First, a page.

Back in 1970, Walt Kelly’s comic character “Pogo” introduced the now famous quote – “We have met the enemy and he is us.” 35 years later, we ought to be thinking the same way about access to personal information over the Internet.
In the early days of Internet froth, the Social Security Division of the Federal government provided a full financial history to anyone who entered a social security number online. Maybe you entered your own. Maybe someone else entered a lot of other people’s social security numbers. All revealed the same wealth of personal information. A year later, that capability was shut down.
Yet today it’s not terribly difficult to find scanned images of mortgage documents over the Internet. Just look at town clerk web sites throughout the country and you’ll be able to download loan document images, find social security numbers, work histories, previous residences, incomes sources, investments and more.
Lest we lean back smugly in our office chairs, think of the last board packet your institution emailed to its directors. Most likely it consisted of text and spreadsheet files. Most likely this information was not encrypted or password protected in any way. How many mortgage papers were in those files? How many employee names? How much confidential information about your institution’s financial health?
We could cite example after example of lapses in our collective security of personal information, but the point is this: if we really believe that we must protect personal information from disclosure over the Internet, we need to attack the problem far more aggressively.
Five years ago, the financial industry breathed a sigh of relief at the passing of Y2K. We had survived a year plus effort to catalog all the systems and programs vulnerable to date problems once the year rolled from 99 to 00. We need the same effort to stop the disclosure of personal information over the Internet.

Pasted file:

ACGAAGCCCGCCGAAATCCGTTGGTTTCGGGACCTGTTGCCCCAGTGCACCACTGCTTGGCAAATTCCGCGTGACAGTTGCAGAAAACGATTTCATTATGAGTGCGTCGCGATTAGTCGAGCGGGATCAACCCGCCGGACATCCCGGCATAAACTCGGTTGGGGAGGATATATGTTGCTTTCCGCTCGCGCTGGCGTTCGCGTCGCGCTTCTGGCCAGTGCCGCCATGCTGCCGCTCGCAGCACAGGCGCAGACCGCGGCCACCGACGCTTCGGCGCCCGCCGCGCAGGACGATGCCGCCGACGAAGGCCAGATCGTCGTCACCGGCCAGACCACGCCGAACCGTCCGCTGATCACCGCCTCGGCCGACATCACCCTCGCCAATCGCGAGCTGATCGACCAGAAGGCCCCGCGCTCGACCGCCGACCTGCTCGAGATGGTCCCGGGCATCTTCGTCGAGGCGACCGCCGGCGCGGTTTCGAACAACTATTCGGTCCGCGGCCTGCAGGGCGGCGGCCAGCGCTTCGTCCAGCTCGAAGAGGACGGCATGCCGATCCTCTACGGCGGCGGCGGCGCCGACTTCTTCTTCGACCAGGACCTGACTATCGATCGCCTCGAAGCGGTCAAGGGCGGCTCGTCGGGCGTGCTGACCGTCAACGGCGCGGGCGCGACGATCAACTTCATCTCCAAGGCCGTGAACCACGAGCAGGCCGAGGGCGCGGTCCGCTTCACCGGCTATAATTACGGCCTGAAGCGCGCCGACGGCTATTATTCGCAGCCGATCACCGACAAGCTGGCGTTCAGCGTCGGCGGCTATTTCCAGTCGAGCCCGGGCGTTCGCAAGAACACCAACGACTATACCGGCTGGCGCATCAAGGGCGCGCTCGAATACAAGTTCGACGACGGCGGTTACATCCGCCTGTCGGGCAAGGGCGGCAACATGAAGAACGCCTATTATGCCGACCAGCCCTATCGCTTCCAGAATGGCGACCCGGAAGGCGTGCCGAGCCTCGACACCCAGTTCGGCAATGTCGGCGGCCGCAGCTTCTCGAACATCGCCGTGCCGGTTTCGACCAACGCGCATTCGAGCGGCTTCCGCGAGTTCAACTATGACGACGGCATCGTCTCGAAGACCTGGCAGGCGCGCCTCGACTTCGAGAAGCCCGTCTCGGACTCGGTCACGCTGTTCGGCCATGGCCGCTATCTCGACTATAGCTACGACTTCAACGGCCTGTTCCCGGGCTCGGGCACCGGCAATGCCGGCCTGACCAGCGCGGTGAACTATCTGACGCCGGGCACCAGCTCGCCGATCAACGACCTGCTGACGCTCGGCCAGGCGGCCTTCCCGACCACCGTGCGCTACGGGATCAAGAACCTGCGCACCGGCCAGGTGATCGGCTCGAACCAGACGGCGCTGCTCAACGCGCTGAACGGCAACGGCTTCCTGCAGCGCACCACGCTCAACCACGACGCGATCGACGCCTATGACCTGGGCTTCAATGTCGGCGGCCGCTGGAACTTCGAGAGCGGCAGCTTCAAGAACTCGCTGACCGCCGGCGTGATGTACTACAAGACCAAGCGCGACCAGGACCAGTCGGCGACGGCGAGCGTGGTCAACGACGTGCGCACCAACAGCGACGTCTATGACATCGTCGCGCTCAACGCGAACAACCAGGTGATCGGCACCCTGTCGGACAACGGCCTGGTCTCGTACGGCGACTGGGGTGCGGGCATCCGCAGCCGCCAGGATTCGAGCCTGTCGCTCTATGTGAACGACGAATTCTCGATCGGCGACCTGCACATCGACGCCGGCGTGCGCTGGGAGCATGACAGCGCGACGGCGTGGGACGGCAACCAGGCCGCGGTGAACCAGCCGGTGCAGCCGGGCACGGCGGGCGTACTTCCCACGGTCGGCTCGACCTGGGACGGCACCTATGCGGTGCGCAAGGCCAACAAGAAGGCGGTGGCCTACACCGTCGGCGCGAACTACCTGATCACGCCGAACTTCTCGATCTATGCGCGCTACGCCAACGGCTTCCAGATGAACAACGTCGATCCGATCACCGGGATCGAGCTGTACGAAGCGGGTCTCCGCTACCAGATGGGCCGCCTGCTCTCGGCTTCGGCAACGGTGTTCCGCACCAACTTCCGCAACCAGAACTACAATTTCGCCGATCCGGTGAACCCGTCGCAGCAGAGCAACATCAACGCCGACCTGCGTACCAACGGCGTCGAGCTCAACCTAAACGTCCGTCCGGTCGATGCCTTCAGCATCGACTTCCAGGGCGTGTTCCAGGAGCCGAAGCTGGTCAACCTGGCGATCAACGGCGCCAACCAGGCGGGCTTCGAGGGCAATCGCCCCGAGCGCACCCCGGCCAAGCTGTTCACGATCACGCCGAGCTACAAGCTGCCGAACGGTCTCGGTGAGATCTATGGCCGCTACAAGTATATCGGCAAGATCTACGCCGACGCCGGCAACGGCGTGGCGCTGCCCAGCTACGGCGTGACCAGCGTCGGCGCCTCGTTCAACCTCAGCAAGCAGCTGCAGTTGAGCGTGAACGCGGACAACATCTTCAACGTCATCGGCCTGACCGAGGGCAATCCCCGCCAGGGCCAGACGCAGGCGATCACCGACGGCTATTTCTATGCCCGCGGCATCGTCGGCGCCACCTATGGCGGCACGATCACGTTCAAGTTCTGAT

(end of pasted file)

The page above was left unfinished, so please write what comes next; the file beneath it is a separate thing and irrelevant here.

This won’t be as tough on the financial industry as it will be for unregulated businesses and individuals. Banks and credit unions already have a security focus and the annual examination process grows tighter every year.
The biggest black hole in securing personal information lies in the policies and practices of our unregulated brethren who justify their weaknesses with claims of ignorance, thoughtlessness or just plain stupidity. While the excuses rain down like crocodile tears, the risk of fraud is rising.
To regain control of the situation, we need to:
There is no rug to sweep breaches under. Prevention and containment need to be active management programs that are understood by all employees.
Just as we dig for operational efficiencies and expense control, we need to dig for opportunities to increase security. Criminal minds never stop trying to break the system. We can’t afford to stop anticipating the next criminal exploit.
Customers are excellent canaries in our information mineshafts for phishing and other spam-based exploits. At the same time, customers are also the unregulated folks who allow exploits to flourish by opening infected emails and not patching their PCs. By encouraging safe security practices at our customers’ sites, we help the banking industry by restricting opportunities for fraud.
We can be our own best enemies as well as our own best friends, and ignoring either possibility increases our vulnerability. Said differently, if we ignore our capacity for error, we miss opportunities that fraudsters will eventually exploit. If we ignore our strengths, we eliminate resources that can prevent and contain an attack.
We’ve cited “take always” in Pogo as well as Y2K. But another event speaks to our potential for breach – September 11, 2001. Until that date, America regarded terrorism as something that happened in far away lands. Our border security was lax. Our airport security was lax. Our Internet security was lax. After September 11, we began to understand our vulnerability.
Knowing what we know now, we need to ask ourselves one question when we look in the mirror: Do we see an ally or an enemy in the war against security breaches and fraud?